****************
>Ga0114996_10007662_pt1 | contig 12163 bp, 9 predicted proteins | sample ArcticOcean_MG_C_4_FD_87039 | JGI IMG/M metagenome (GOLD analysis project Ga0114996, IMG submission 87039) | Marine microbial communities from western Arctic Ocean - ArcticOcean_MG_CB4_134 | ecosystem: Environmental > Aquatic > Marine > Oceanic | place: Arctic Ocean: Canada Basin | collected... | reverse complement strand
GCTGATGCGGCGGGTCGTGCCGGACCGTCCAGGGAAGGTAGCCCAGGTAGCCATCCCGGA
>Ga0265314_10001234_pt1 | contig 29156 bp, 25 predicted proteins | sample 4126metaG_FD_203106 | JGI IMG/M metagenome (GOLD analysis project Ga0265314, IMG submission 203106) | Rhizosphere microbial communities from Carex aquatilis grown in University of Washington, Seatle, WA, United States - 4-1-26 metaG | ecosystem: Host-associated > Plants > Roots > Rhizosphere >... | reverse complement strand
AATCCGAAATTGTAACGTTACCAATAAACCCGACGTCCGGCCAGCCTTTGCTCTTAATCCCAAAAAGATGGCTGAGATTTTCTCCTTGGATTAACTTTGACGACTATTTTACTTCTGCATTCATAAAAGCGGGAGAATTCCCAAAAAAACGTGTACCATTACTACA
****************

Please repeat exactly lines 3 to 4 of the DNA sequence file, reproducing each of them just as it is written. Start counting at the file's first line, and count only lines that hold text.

>Ga0265314_10001234_pt1 | contig 29156 bp, 25 predicted proteins | sample 4126metaG_FD_203106 | JGI IMG/M metagenome (GOLD analysis project Ga0265314, IMG submission 203106) | Rhizosphere microbial communities from Carex aquatilis grown in University of Washington, Seatle, WA, United States - 4-1-26 metaG | ecosystem: Host-associated > Plants > Roots > Rhizosphere >... | reverse complement strand
AATCCGAAATTGTAACGTTACCAATAAACCCGACGTCCGGCCAGCCTTTGCTCTTAATCCCAAAAAGATGGCTGAGATTTTCTCCTTGGATTAACTTTGACGACTATTTTACTTCTGCATTCATAAAAGCGGGAGAATTCCCAAAAAAACGTGTACCATTACTACA